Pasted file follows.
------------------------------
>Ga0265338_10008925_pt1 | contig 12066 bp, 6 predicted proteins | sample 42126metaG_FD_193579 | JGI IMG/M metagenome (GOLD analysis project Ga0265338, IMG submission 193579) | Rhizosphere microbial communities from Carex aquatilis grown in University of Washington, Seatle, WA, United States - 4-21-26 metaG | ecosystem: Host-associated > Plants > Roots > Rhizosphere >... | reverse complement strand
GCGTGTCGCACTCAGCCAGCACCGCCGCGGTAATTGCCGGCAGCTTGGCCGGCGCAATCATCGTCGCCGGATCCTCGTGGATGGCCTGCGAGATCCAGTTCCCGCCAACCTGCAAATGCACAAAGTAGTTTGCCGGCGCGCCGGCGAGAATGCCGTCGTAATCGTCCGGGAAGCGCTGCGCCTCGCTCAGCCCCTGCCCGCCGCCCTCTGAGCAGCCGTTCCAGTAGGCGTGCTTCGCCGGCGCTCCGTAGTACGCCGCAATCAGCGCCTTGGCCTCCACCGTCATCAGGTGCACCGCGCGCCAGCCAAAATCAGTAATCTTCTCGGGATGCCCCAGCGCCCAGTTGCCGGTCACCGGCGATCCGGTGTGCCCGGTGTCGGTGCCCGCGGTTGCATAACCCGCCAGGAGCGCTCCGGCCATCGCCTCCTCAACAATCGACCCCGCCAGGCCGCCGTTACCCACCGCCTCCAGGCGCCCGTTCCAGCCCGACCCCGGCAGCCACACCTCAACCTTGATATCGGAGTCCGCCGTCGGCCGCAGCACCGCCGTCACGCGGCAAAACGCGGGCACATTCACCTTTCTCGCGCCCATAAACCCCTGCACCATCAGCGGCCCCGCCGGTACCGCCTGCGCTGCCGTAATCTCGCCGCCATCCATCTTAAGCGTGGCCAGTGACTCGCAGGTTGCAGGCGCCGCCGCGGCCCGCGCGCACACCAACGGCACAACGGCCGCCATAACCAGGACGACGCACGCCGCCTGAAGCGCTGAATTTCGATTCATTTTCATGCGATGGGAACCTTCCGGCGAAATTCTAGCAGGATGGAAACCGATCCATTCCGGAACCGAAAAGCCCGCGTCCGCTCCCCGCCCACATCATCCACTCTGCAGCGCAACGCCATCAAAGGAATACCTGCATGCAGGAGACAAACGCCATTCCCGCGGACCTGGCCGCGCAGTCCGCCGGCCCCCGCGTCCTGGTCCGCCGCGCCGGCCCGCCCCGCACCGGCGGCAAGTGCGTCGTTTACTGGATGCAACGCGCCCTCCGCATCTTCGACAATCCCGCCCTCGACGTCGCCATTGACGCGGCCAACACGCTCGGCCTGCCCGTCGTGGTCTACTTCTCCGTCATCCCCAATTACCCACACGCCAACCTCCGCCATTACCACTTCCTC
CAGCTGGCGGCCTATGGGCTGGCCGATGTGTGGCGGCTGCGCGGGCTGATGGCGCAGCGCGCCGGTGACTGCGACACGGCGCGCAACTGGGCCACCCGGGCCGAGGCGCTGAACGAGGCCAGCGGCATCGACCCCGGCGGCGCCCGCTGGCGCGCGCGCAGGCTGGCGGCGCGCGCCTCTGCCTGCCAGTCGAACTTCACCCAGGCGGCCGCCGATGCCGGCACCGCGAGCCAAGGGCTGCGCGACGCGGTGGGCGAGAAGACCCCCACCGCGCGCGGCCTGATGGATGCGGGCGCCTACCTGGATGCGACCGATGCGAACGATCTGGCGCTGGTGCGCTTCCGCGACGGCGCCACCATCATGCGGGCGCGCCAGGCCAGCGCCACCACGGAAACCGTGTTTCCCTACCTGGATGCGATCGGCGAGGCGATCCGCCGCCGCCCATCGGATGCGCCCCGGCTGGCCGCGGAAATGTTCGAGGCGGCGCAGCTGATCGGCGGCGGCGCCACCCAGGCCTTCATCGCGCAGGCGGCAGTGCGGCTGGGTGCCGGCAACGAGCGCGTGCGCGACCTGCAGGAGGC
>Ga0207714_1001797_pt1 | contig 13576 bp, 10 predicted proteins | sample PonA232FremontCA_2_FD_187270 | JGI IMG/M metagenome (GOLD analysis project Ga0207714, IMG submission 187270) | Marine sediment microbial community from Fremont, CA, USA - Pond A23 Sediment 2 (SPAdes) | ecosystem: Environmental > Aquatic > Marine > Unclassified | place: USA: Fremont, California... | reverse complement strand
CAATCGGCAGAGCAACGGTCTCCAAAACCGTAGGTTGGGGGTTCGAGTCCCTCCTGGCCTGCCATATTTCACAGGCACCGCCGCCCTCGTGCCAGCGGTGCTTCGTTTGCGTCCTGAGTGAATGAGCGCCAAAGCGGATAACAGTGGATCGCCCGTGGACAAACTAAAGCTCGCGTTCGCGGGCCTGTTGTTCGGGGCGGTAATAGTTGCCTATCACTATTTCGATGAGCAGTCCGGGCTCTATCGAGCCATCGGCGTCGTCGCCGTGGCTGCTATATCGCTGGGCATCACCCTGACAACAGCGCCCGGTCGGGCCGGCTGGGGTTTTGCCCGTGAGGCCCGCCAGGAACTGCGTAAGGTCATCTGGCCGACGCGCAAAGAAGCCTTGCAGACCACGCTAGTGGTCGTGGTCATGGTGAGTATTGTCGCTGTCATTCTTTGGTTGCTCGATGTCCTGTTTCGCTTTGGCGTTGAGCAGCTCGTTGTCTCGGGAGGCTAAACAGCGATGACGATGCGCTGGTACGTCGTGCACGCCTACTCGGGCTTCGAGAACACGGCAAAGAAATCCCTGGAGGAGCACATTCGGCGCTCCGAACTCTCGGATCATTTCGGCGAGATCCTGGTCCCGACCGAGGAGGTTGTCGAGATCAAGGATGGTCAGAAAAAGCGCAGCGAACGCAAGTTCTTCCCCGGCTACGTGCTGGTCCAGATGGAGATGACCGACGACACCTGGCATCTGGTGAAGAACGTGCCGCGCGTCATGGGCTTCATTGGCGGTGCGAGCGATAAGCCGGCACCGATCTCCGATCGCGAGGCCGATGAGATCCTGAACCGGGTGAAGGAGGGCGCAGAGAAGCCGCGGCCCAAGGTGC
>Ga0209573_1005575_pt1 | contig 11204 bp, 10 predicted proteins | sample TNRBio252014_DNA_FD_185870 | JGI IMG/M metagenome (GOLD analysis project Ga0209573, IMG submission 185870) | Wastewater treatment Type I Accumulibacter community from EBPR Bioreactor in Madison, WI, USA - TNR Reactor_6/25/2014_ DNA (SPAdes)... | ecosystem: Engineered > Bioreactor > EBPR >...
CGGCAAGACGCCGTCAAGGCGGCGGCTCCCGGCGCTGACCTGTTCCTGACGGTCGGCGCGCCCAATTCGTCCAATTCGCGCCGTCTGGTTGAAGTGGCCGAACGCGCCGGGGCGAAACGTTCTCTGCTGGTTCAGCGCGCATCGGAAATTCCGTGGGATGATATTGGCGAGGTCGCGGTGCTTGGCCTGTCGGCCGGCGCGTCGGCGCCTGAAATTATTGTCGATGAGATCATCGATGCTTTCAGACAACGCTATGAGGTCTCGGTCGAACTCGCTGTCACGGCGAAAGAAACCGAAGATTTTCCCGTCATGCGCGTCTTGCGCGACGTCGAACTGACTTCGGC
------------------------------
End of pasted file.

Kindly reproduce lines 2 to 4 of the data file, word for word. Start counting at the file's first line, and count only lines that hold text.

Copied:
GCGTGTCGCACTCAGCCAGCACCGCCGCGGTAATTGCCGGCAGCTTGGCCGGCGCAATCATCGTCGCCGGATCCTCGTGGATGGCCTGCGAGATCCAGTTCCCGCCAACCTGCAAATGCACAAAGTAGTTTGCCGGCGCGCCGGCGAGAATGCCGTCGTAATCGTCCGGGAAGCGCTGCGCCTCGCTCAGCCCCTGCCCGCCGCCCTCTGAGCAGCCGTTCCAGTAGGCGTGCTTCGCCGGCGCTCCGTAGTACGCCGCAATCAGCGCCTTGGCCTCCACCGTCATCAGGTGCACCGCGCGCCAGCCAAAATCAGTAATCTTCTCGGGATGCCCCAGCGCCCAGTTGCCGGTCACCGGCGATCCGGTGTGCCCGGTGTCGGTGCCCGCGGTTGCATAACCCGCCAGGAGCGCTCCGGCCATCGCCTCCTCAACAATCGACCCCGCCAGGCCGCCGTTACCCACCGCCTCCAGGCGCCCGTTCCAGCCCGACCCCGGCAGCCACACCTCAACCTTGATATCGGAGTCCGCCGTCGGCCGCAGCACCGCCGTCACGCGGCAAAACGCGGGCACATTCACCTTTCTCGCGCCCATAAACCCCTGCACCATCAGCGGCCCCGCCGGTACCGCCTGCGCTGCCGTAATCTCGCCGCCATCCATCTTAAGCGTGGCCAGTGACTCGCAGGTTGCAGGCGCCGCCGCGGCCCGCGCGCACACCAACGGCACAACGGCCGCCATAACCAGGACGACGCACGCCGCCTGAAGCGCTGAATTTCGATTCATTTTCATGCGATGGGAACCTTCCGGCGAAATTCTAGCAGGATGGAAACCGATCCATTCCGGAACCGAAAAGCCCGCGTCCGCTCCCCGCCCACATCATCCACTCTGCAGCGCAACGCCATCAAAGGAATACCTGCATGCAGGAGACAAACGCCATTCCCGCGGACCTGGCCGCGCAGTCCGCCGGCCCCCGCGTCCTGGTCCGCCGCGCCGGCCCGCCCCGCACCGGCGGCAAGTGCGTCGTTTACTGGATGCAACGCGCCCTCCGCATCTTCGACAATCCCGCCCTCGACGTCGCCATTGACGCGGCCAACACGCTCGGCCTGCCCGTCGTGGTCTACTTCTCCGTCATCCCCAATTACCCACACGCCAACCTCCGCCATTACCACTTCCTC
CAGCTGGCGGCCTATGGGCTGGCCGATGTGTGGCGGCTGCGCGGGCTGATGGCGCAGCGCGCCGGTGACTGCGACACGGCGCGCAACTGGGCCACCCGGGCCGAGGCGCTGAACGAGGCCAGCGGCATCGACCCCGGCGGCGCCCGCTGGCGCGCGCGCAGGCTGGCGGCGCGCGCCTCTGCCTGCCAGTCGAACTTCACCCAGGCGGCCGCCGATGCCGGCACCGCGAGCCAAGGGCTGCGCGACGCGGTGGGCGAGAAGACCCCCACCGCGCGCGGCCTGATGGATGCGGGCGCCTACCTGGATGCGACCGATGCGAACGATCTGGCGCTGGTGCGCTTCCGCGACGGCGCCACCATCATGCGGGCGCGCCAGGCCAGCGCCACCACGGAAACCGTGTTTCCCTACCTGGATGCGATCGGCGAGGCGATCCGCCGCCGCCCATCGGATGCGCCCCGGCTGGCCGCGGAAATGTTCGAGGCGGCGCAGCTGATCGGCGGCGGCGCCACCCAGGCCTTCATCGCGCAGGCGGCAGTGCGGCTGGGTGCCGGCAACGAGCGCGTGCGCGACCTGCAGGAGGC
>Ga0207714_1001797_pt1 | contig 13576 bp, 10 predicted proteins | sample PonA232FremontCA_2_FD_187270 | JGI IMG/M metagenome (GOLD analysis project Ga0207714, IMG submission 187270) | Marine sediment microbial community from Fremont, CA, USA - Pond A23 Sediment 2 (SPAdes) | ecosystem: Environmental > Aquatic > Marine > Unclassified | place: USA: Fremont, California... | reverse complement strand